For the past few days, I’ve been poring over eBay, hungrily staring at auction countdowns and bidding wars on a number of vintage camera finds.
The particular interest in itself is surprising of me, not least because:
- I generally walk past lomography specialists and Urban Outfitter storefronts rolling my eyes so far up into my head, it looks like I’m about to pass out from hate,
- I already own a Canon EOS 60D DSLR that I adore, and
- I haven’t even invested in accessories for my 60D lately.
And yet a whole series of unrelated, stream-of-consciousness-esque events led to my film camera mania. I think the end result, besides spending money I’d had no intention of spending 1 week ago, has erred on the side of positive, in that I became unprecedentedly well-informed about camera lenses. More importantly, I also developed a revived interest in the fixed focal length Canon EF 50mm f/1.8 II lens I own but rarely use for my 60D.
I was inspired to give my 50mm some lovin’ when, after several days on eBay, I finally scored a ridiculously cheap Pentax K1000 (a classic film SLR) with two lenses and a flash, all for only $110, shipping included. (For reference, one of the lenses, the SMC Pentax-M 35-70mm f/2.8-3.5, usually goes for $100+ on eBay before shipping.)
To celebrate, I pulled my Canon 50mm out to celebrate. Mostly I wanted to fiddle around with it a little before the Pentax, for which I’d also ordered a 50mm 1:2 lens, arrived next week.
In a move I should probably have made a long, long time ago, I removed the kit EFS 18-135mm lens on my 60D. Then I installed the 50mm. And found myself pleasantly surprised/reminded why I’d bought it in the first place.
It may be cheap, but for the price, the little lens really pulls through with sharp focus and deep, detailed portraits.
In a way, using the 50mm is sort of… empowering. It’s probably an artificial feeling, since really the only thing I was doing differently was switching off auto focus (it couldn’t keep up with Kenji the Dog).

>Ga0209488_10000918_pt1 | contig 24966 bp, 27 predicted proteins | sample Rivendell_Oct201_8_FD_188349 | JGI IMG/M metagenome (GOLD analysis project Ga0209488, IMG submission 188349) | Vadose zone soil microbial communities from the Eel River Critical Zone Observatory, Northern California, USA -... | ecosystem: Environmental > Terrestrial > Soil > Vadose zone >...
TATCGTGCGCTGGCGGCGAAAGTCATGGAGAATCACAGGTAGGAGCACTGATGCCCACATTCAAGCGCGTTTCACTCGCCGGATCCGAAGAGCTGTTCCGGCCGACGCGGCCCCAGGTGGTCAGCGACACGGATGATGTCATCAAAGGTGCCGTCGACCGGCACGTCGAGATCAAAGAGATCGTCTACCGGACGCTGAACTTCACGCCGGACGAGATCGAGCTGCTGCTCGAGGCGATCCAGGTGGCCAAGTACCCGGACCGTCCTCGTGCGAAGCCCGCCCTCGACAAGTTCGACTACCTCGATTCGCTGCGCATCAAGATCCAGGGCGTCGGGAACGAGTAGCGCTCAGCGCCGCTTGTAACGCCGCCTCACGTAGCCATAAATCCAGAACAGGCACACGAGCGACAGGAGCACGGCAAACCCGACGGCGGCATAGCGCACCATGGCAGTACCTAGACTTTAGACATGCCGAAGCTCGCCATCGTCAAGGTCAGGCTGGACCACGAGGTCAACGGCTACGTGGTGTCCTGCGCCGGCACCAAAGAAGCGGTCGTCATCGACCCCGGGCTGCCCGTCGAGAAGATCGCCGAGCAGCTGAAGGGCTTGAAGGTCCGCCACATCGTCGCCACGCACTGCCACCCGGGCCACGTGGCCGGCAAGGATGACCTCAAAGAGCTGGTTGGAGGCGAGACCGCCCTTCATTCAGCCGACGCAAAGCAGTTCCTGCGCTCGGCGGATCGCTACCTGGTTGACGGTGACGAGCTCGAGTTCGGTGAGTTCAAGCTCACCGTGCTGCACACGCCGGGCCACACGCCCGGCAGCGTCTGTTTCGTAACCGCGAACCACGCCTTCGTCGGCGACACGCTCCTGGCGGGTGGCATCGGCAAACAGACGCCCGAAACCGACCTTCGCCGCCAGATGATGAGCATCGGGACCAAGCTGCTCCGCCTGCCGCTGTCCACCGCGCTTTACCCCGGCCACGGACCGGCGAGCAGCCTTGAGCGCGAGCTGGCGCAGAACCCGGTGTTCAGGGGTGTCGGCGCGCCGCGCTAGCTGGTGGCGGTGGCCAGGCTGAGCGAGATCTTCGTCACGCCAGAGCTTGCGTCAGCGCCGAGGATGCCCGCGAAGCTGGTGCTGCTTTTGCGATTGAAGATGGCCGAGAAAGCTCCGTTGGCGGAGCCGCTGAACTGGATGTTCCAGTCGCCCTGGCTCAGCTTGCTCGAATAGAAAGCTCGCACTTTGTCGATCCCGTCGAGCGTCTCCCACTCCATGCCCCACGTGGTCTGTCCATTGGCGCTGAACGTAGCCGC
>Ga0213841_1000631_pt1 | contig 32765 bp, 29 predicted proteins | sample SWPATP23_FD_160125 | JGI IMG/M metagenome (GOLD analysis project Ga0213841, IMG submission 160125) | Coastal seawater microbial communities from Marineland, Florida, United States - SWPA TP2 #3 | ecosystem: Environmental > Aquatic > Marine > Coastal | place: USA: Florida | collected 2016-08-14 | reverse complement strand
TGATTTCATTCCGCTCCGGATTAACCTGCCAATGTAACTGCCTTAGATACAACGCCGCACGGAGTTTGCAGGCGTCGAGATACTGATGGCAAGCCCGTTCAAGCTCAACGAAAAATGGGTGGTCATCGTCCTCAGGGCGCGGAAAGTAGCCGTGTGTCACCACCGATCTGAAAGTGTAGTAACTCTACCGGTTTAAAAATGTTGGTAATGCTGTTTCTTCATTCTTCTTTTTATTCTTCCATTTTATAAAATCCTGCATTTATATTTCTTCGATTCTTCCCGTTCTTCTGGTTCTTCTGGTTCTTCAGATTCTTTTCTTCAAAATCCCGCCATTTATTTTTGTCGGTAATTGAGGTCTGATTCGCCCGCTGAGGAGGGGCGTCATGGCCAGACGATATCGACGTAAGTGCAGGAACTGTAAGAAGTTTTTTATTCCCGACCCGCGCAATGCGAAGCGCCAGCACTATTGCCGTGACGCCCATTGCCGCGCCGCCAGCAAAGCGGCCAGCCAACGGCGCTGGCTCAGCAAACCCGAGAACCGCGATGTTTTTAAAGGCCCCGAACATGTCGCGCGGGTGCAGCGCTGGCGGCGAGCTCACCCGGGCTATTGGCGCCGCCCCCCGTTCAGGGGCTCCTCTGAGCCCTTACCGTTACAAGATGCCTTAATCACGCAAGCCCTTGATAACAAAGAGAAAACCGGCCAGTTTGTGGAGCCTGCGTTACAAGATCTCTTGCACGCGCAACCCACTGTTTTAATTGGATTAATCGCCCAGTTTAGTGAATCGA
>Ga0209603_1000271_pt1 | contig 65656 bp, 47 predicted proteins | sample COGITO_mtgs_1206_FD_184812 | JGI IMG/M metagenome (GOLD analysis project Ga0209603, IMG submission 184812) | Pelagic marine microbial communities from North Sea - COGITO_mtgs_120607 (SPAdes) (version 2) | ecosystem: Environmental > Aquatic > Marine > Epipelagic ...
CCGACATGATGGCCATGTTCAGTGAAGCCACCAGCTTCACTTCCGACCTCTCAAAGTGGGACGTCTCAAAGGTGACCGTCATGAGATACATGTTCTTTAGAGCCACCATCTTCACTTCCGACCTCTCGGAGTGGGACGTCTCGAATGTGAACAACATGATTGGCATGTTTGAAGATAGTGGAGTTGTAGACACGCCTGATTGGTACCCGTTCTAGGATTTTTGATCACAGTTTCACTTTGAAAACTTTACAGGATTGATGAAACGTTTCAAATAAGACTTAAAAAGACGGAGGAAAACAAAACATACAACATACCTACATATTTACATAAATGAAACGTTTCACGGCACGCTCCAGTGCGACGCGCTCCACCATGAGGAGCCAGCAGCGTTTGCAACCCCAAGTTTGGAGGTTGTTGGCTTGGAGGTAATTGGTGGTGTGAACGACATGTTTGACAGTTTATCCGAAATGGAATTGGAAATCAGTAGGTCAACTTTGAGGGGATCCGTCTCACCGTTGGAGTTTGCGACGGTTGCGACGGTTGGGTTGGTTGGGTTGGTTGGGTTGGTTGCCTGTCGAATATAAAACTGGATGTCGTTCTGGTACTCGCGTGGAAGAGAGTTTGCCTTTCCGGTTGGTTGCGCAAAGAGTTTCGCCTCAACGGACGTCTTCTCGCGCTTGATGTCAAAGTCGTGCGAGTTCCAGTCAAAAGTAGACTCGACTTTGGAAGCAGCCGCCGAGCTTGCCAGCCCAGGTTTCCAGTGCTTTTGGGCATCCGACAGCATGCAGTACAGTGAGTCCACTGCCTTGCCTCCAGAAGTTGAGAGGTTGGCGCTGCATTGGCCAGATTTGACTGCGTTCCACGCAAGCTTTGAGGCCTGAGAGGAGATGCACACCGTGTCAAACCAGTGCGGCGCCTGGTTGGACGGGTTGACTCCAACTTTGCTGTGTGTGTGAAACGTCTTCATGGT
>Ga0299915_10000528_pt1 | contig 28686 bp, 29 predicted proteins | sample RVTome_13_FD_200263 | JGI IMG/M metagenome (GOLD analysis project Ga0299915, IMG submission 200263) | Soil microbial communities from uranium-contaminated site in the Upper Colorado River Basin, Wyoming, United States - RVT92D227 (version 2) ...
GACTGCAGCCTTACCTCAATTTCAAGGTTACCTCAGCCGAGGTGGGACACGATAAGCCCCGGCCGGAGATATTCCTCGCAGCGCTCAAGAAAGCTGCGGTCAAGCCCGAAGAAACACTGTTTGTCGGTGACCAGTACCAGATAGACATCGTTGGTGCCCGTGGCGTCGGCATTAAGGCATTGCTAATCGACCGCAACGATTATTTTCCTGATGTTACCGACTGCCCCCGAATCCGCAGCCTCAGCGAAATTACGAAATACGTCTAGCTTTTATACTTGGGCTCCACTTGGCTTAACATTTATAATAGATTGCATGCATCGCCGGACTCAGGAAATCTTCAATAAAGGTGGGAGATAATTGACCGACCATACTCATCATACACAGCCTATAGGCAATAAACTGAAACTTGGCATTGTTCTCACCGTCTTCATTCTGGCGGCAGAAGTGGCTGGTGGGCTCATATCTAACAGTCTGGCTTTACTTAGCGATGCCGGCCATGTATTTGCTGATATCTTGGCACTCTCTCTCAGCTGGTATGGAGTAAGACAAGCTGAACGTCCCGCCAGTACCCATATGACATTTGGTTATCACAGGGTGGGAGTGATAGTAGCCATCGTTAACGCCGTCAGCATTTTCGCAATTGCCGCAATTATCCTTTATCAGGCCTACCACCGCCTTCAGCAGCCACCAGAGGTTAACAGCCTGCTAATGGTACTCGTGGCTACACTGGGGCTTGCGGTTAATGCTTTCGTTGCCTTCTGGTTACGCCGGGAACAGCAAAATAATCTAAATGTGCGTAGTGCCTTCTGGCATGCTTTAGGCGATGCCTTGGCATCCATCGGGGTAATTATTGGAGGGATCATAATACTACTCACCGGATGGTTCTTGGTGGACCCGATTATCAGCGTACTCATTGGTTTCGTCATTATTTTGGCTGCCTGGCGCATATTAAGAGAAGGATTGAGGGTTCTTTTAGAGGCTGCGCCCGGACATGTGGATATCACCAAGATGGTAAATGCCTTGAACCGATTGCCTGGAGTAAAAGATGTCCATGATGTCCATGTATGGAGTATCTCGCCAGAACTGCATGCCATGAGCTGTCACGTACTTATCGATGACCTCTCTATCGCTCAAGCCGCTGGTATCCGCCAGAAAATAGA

But working with MF is big for me. For one thing, you have to be way more aware, without zooms, of your relationship with your subjects as you photograph them, whether it’s trying to get the shot you want quickly without exhausting them or getting them to be comfortable with you getting so close to get the composition just right. For another, it was a big leap of faith in myself, as I’m always inconfident about getting sharp focus, quickly and accurately, without relying on AF.
It’s not an unfounded fear, as you can see in this shot:
…and definitely this one (although I think it came out kind of cool anyway):
Now that I’ve caught the fixed lens bug again though, I definitely want to keep practicing, especially ahead of the entirely manual-focusing Pentax, which I am so ridiculously excited for. That’s not least because I’ll have a whole new lens to try out (I’ve never so much as touched a 35-70mm before!). Hopefully I’ll be able to produce more shots like this:
It’s nice to feel like I’m actually putting my own “skillz” to use, rather than letting the DSLR and lucky timing pull the shooting weight for me.